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08/14/20

  02:55:00 am, by Jim Jenal - Founder & CEO   , 828 words  
Categories: All About Solar Power, Residential Solar, Energy Storage, Solar Repairs

Building on a Legacy: Enphase Opens Ensemble to Earlier Generation Micros!

On Tuesday, August 11, 2020, Enphase sent out a notice to its top installers alerting them that starting in December, the Ensemble Storage System would support earlier generation microinverters and not just the IQ series as had been originally announced.  We contacted Enphase to learn more, and here is our report…

Some Background…

Last November we wrote about the coming Ensemble rollout.  In describing how Ensemble could be incorporated with existing systems we wrote:

First, you need to have IQ microinverters.  At least as of the initial rollout of this system, the older microinverters are not supported.  That means that the M and S-series of microinverters have to be replaced to IQ-series microinverters to work with Ensemble.  (I do not know if this will change in the future, but it is the guidance that we are getting at this time.)  It is possible that there will be some sort of replacement program (like Enphase did with the legacy M-190 customers), but I have not gotten any word about such a plan yet.

As we were told by Enphase CEO, Badri Kothandaraman, at SPI last year, it was important for Enphase to focus on a successful launch of Ensemble, and the way to do that was to concentrate on pairing it with the more capable IQ series of microinverters.  It had been disappointing news, but understandable given the challenges of bringing a product as technically sophisticated as Ensemble to market.

So I was more than a bit surprised when I saw the announcement from David Ranhoff, Chief Commercial Officer at Enphase, that Ensemble would be able to support M215 and M250-based systems as of December!  Of course this raised nearly as many questions as it answered, so I reached out to Enphase for more details.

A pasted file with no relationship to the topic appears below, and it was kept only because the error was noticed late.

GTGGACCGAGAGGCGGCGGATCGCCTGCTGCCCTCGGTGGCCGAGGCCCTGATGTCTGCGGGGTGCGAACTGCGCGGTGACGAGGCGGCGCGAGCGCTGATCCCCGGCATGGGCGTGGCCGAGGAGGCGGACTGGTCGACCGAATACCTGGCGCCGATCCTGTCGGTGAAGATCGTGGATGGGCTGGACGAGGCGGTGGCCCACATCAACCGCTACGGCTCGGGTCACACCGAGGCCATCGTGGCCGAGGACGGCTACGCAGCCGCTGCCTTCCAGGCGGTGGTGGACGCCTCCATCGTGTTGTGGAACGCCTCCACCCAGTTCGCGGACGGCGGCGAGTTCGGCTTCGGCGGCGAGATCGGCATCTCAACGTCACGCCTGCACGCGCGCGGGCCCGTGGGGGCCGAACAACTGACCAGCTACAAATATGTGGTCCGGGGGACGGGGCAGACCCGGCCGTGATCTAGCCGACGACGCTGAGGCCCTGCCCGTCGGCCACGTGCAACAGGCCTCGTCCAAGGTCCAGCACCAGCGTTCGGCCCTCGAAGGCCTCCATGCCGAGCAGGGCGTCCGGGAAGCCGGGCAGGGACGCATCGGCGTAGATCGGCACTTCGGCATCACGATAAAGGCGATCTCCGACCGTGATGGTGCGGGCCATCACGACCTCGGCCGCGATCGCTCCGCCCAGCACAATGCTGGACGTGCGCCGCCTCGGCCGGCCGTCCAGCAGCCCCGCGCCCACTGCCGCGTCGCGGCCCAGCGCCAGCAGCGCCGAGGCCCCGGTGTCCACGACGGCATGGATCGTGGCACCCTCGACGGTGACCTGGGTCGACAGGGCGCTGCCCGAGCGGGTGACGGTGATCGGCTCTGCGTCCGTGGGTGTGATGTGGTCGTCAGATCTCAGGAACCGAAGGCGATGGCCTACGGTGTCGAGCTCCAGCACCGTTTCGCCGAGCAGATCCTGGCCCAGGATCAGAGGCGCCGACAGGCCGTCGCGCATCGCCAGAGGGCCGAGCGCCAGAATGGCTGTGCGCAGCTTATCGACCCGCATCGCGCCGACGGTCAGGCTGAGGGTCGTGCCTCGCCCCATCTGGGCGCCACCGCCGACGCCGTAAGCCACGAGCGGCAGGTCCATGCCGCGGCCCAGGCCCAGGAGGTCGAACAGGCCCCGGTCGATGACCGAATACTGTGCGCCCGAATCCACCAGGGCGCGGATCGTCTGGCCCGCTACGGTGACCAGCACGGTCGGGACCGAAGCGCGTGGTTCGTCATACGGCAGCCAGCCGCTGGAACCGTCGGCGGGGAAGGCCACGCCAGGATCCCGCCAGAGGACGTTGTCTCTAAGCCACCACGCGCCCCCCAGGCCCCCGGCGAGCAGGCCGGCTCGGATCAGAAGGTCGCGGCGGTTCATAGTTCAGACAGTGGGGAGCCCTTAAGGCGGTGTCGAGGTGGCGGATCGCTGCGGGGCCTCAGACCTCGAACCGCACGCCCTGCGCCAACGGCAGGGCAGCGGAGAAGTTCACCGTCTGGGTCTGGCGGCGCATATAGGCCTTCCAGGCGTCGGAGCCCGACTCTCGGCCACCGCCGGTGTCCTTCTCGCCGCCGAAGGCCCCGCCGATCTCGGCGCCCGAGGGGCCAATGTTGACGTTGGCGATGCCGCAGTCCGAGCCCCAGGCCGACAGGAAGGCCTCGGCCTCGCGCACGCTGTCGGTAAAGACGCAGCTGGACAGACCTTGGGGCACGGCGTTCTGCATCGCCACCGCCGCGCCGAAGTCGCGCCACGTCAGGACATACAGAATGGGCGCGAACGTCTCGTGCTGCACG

What We Know Now

I was able to speak with Utsav Ghosh, Senior Product Manager, about the details behind the announcement.

Our first question was: What about the S280’s?  They are more capable than the M-series, so are they included?  Sadly, no, not at this time.  Given that the M215’s and M250’s are the largest segment of the non-IQ installed base, they generated the greatest number of inquiries, and so they got the staffing attention.

I remarked that given the relatively short window between when Ensemble was available for the IQ micros and when it will be available for the M-series, why not just say that they would be supported.  The answer, it seems, is that in refining Ensemble, they realized that it would be easier than previously thought to fold in the M215/250’s.  This, of course, gives me hope that the S280’s won’t be far down the line.  Squeak, squeak!

Enphase M215 microinverter will now work with Ensemble Storage System  Enphase M250 microinverter will now work with Ensemble Storage System 
Enphase M215 Microinverter is Eligible…  As is the M250 to work with the Ensemble Storage System! 
Alas, the S280 is out of the picture, for now! 
Envoy S

Our next question concerned communications - the M-series micros communicate via Power Line Communications (PLC) via the neutral and hot conductors.  The IQ-series does not bring a neutral to the roof, so it communicates PLC from hot to hot.  How does this get resolved?  

Turns out quite easily, assuming you have an Envoy-S, like the one on the right.  So how do the IQ8 microinverters in Ensemble communicate with the Envoy?  As it turns out, the same way that they do in an IQ system - via the add on Comm Kit that adds Zigbee capability to the Envoy-S.  The even better news is that Comm Kit is part of every Ensemble Storage System, so there is no additional cost for M-series systems over IQ systems!  Yay!  (The Envoy-S will need a new software version, but that is a free download.)

Our next concern had to do with speed issues: the M-series micros just aren’t anywhere near as computationally powerful as their IQ cousins.  Would the seamless backup functionality promised with the IQ series still apply?  Yes, we were assured.  Cool!

Which brought us to our final question: What ratio of legacy inverters to IQ8 inverters will be needed to allow the microgrid to operate?  Recall that with the IQ series we are presently being told that the ratio is 1.5:1, that is, an Encharge 10, that has 12 IQ8 micros inside, can support up to 18 IQ 6 or 7 micros on the roof.  (While we are hoping to see some movement on that front, that is the present design guidance.)  So what will the ratio be for the M-series?